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Psilocybin Plus Treatment Could Help Treat Depression Symptoms, According to a Phase II Study



This week’s research is the most recent to demonstrate that psilocybin, the primary active component of magic mushrooms, may be an effective treatment for depression. According to the results of the randomised Phase II trial, therapy and a single dose of psilocybin dramatically improved people’s depressive symptoms over a six-week period when compared to placebo. Additionally, those using psilocybin saw bigger gains in their standard of living.

The report was released in the JAMA journal on Thursday. It involved 104 persons with a clinical depression diagnosis of at least moderate severity. A single 25 milligramme dose of psilocybin or niacin was given to the volunteers at random, along with numerous sessions of therapy. Since niacin can temporarily cause unpleasant physical effects like flushed skin, it was decided to use it as a placebo to make it more difficult for participants to determine which group they belonged to. The therapy included “postdose integration sessions” where patients were encouraged to discuss their experiences in addition to a session on the day of dosage.

Both groups were observed for a total of 43 days, or around six weeks. By the end of the research project, the scientists discovered that psilocybin used in therapy was linked to “a rapid and sustained antidepressant effect.”

Based on a validated measurement scale, the psilocybin group reported much lower average levels of depression than the placebo group. Any treatment response that was seen also appeared to endure longer in psilocybin users. Additionally, the psilocybin group reported significant enhancements in their general quality of life and daily functioning. Although there was a higher prevalence of adverse events among those taking psilocybin, the authors note that there were no grave incidents that could be definitively related to the medication.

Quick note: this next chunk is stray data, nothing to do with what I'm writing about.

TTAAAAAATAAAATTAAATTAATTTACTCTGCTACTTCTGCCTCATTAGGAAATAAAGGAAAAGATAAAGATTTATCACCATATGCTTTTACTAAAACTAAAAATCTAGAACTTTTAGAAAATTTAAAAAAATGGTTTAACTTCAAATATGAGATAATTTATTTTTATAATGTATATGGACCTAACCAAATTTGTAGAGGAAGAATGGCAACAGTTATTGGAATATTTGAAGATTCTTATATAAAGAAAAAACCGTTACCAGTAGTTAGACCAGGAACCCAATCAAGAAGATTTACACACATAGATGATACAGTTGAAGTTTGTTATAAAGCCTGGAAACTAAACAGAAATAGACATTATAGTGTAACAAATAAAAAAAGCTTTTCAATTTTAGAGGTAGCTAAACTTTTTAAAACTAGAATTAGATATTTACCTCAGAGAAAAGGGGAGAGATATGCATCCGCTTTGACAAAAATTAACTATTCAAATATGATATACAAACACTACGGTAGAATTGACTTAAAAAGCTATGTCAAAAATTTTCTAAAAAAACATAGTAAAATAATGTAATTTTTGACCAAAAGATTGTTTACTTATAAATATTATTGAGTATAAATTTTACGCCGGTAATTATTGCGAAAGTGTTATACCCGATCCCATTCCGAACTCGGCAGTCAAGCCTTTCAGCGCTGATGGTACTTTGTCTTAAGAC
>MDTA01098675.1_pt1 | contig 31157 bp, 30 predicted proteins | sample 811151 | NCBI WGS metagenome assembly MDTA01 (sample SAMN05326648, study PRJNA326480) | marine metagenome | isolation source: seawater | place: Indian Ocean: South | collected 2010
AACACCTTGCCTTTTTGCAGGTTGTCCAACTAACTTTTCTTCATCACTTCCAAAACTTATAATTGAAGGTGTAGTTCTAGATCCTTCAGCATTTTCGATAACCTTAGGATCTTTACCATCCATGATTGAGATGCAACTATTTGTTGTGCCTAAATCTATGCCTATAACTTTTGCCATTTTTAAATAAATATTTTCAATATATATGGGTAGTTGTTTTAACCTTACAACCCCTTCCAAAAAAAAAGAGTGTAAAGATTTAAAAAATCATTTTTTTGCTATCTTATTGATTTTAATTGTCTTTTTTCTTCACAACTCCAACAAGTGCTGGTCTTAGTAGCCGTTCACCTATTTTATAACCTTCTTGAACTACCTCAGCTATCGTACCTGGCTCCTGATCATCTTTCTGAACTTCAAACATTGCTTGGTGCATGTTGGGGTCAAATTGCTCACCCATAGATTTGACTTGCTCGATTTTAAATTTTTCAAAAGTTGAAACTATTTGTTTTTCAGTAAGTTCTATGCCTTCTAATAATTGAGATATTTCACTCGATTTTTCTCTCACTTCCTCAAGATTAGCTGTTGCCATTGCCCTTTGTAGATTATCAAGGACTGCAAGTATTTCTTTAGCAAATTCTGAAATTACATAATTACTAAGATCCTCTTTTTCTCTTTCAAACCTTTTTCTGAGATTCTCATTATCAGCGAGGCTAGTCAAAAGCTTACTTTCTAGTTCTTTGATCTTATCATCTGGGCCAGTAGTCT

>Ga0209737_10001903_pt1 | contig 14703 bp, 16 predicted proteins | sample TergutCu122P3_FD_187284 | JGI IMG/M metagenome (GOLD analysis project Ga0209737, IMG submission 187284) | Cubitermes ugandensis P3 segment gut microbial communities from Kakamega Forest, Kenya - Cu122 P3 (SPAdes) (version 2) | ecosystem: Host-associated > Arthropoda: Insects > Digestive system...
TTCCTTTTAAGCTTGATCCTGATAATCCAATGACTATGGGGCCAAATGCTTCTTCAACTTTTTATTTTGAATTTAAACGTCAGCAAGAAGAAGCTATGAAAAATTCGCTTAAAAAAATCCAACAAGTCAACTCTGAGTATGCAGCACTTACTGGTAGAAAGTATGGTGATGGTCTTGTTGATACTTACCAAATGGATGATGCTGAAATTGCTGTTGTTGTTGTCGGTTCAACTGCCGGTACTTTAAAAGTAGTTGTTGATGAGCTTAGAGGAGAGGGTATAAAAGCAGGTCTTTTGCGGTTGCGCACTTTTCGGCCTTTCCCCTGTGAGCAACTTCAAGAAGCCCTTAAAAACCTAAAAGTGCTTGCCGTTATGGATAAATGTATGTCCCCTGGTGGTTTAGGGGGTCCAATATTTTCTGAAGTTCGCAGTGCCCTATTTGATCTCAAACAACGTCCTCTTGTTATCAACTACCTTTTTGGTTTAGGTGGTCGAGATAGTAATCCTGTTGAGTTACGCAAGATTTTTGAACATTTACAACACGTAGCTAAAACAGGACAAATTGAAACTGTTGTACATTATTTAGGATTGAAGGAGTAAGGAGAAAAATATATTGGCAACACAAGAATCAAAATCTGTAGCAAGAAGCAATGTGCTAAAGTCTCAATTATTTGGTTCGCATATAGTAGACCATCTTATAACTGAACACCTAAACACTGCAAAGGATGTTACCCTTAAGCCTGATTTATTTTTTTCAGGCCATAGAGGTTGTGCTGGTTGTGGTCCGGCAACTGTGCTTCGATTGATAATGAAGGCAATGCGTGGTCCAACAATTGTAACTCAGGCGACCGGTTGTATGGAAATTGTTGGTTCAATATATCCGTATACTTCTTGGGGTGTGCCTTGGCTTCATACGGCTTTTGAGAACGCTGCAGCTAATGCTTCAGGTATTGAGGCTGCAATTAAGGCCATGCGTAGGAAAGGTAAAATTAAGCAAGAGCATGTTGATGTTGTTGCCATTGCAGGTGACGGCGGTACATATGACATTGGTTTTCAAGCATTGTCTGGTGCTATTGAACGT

Phase II studies by themselves cannot prove beyond a reasonable doubt that a medication or treatment functions as intended. However, research keeps pointing to the possibility that certain depressed individuals may benefit from psilocybin-assisted therapy. People with treatment-resistant depression showed a considerable improvement in symptoms after receiving a single big dose of psilocybin in combination with psychological support, according to a comparable Phase II experiment that was published last November.

According to the current study’s authors, “these findings add to mounting evidence that psilocybin—when administered with psychological support—may hold promise as a novel intervention” for depression.

A large-scale Phase III trial of psilocybin-assisted therapy has been started this year by at least one organisation in light of these encouraging findings. If successful, these trials would offer the proof regulators required to formally licence psilocybin for depression. Psilocybin is being researched worldwide for different illnesses like alcohol use disorder. Additionally, there have been regional initiatives in the US to legalise psilocybin for medical use.


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